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As Long as We Remember...

June 10, 2011

Heat in My Childhood

Roy Meachum

Is there any other topic? Yesterday’s forecast promised a hundred degrees and with humidity to match. Knowing I was brought up in New Orleans, people sometimes ask, “Does this make you homesick?” The unequivocal answer? No, not hardly.


Age makes the difference; then there’s my best buddy, Pushkin.


When I was growing up on the edge of the Garden District, along Jackson Avenue, we all stayed in the shade and drank lots of liquids. My favorite Barq’s in the long-necked bottle was the only root beer with caffeine; I didn’t know it at the time. A&W was a distant second. Nobody of my generation wore shoes that were not necessary in the patio stockade. The only thing that pulled me out on the sizzling sidewalk were the funeral parades marching west on Dryades street.


The first live music I heard was from the bands that played dirges on the way to the African American mortuaries farther north on Jackson. In other seasons I was a boarder at Holy Cross College miles away, still in the New Orleans city limits…barely.


At the summer sounds of the cornets, trombones and French horns, I spilled out on the avenue. The moment my bare sole hit the pavement I screeched in discomfort. My target was a grass triangle with a tire sign at the intersection where parades turned. And there I rested, until I heard the bands coming back. On the way to the cemeteries, there were no more dirges and funereal beats. “Oh, Didn’t He Ramble?” joyously celebrated the deceased’s life. Only later I learned the Second Line was part of the ritual: turning and twisting umbrellas and fancy strutting.


When the music faded into the distance, the block home brought more purgatory to my burning feet. On the other hand, the next time I heard the horns I was ready again.


For sleeping we had fans that cooled only one side, while the other sweated profusely; the sheets were always wet. For escape we went downtown to Canal Street where movie “theat-ers” advertised in frosty billboards they had inside air cooled over ice; the only other places that offered respite from sweltering were banks and large Protestant churches. St. Louis Cathedral still relied on tall ceilings, fans and breezes off the Mississippi.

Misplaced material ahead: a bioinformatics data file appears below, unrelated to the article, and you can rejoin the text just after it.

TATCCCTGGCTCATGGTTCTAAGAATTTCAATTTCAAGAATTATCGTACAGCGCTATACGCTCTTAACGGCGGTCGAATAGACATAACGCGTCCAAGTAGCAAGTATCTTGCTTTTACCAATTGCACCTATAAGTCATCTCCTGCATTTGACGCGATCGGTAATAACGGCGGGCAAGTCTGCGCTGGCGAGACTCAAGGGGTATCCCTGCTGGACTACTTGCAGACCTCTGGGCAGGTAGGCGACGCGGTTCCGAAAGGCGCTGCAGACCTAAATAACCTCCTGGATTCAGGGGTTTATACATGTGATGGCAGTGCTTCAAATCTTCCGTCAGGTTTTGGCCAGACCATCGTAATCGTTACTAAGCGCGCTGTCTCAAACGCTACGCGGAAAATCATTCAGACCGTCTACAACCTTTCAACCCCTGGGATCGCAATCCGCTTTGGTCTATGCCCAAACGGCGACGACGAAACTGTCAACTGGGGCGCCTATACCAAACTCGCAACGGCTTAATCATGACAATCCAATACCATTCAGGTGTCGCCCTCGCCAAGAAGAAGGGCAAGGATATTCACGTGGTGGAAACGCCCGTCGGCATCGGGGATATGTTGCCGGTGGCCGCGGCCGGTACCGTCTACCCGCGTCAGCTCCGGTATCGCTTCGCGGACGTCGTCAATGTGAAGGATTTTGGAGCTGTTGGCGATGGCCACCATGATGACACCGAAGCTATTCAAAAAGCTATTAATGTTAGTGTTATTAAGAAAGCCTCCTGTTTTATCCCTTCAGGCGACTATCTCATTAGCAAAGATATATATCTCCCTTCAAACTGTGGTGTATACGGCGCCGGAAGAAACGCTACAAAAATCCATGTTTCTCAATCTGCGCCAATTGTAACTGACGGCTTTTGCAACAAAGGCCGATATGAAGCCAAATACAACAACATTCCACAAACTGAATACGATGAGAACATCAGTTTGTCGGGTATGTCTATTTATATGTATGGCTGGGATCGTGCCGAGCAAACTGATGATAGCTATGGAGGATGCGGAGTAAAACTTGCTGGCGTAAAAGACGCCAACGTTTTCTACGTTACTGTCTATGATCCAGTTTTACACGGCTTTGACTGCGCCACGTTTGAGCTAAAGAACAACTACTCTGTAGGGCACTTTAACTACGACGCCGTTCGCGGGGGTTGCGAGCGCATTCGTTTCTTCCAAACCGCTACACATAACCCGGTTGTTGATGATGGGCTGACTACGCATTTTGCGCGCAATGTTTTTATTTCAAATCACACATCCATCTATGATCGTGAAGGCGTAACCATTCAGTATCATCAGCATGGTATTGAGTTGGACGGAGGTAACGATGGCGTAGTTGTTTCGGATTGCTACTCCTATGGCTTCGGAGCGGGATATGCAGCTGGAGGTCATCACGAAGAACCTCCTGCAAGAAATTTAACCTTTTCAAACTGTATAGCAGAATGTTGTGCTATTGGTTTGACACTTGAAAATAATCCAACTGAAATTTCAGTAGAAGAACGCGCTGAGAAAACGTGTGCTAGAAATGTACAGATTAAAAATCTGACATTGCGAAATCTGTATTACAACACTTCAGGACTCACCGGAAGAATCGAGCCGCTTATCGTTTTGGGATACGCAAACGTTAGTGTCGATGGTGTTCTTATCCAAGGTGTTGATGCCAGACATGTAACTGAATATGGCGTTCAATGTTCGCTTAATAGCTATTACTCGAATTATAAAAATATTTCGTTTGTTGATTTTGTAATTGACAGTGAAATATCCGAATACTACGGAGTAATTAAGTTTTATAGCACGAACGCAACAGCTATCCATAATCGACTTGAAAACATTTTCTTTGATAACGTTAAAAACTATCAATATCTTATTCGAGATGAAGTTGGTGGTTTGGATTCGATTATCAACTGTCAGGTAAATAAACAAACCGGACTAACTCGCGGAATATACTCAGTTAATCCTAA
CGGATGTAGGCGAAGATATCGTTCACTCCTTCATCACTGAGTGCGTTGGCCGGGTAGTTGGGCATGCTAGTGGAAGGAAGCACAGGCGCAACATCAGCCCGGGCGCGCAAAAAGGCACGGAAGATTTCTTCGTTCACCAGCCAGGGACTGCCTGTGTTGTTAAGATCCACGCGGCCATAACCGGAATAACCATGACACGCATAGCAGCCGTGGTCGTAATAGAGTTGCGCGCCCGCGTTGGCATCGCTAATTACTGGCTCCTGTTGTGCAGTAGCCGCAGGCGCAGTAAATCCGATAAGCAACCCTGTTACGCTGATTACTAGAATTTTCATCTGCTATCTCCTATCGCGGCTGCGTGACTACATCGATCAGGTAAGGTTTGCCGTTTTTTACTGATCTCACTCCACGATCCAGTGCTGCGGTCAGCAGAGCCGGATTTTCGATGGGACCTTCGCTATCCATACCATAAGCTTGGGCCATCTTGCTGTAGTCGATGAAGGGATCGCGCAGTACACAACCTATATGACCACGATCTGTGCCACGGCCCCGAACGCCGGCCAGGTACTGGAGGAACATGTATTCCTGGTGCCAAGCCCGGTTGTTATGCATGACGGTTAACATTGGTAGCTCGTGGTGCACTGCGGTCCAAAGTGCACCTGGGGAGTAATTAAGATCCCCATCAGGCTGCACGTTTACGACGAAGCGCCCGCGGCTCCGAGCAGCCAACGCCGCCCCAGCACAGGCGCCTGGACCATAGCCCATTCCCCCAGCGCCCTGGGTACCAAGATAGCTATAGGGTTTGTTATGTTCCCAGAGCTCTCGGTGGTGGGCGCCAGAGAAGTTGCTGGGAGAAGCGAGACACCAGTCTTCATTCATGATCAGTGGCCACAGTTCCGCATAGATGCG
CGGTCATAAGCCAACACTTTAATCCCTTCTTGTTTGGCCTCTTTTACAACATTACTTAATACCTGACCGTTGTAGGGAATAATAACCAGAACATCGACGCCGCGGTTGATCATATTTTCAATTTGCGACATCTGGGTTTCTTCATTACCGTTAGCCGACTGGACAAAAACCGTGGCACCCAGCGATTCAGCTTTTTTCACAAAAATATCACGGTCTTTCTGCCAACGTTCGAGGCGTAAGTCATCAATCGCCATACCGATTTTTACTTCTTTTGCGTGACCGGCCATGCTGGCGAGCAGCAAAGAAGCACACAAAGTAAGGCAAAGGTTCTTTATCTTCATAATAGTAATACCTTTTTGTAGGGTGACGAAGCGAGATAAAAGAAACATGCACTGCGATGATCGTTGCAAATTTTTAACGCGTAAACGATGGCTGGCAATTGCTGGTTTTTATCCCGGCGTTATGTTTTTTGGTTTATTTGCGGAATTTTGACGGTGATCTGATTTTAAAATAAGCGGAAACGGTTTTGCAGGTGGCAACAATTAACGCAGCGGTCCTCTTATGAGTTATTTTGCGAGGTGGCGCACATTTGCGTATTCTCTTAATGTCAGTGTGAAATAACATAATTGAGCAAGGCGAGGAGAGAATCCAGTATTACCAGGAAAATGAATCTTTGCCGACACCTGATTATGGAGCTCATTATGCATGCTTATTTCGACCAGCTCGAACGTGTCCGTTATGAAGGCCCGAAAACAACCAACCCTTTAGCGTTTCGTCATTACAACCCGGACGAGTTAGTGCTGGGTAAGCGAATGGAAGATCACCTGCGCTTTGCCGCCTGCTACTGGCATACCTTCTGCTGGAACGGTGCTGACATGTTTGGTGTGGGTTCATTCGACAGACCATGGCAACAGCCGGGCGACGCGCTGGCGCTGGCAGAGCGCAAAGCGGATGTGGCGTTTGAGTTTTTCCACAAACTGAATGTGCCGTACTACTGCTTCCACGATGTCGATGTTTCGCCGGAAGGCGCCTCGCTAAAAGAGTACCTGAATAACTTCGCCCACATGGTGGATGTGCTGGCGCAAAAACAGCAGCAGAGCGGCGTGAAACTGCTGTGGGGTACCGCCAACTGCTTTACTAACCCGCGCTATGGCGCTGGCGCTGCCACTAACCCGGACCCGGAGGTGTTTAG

As for air-conditioning in cars? Forget it. Before the age of plastics, auto seats favored horsehair and wool. During the Great Depression, nobody I knew could afford leather. One boy claimed he had really seen a Rolls-Royce; the only thing I remember from the conversation was that he swore to his disbelieving audience the most luxurious limo in the world boasted tiny flower-holders inside the back doors. Really?


Otherwise, I recall pigging out on watermelon, frequently fetched from the coldest places in Southern towns: ice houses. How they came into my New Orleans homes I never figured out. But there they were in patios where we could spit the seeds; those not in flower beds had to be cleaned up.


But the time I wrote about was long ago.


My English pointer best-friend Pushkin regardless of the miserable weather must have his daily walks. He politely accepts the dog bone tributes to his canine eminence and slurps up water, to suit his fancy. But both of us are mightily relieved to reach the air-conditioned precincts that lie beyond Market Street’s only yellow door.


Take care, you hear, gentle readers.


Yellow Cab
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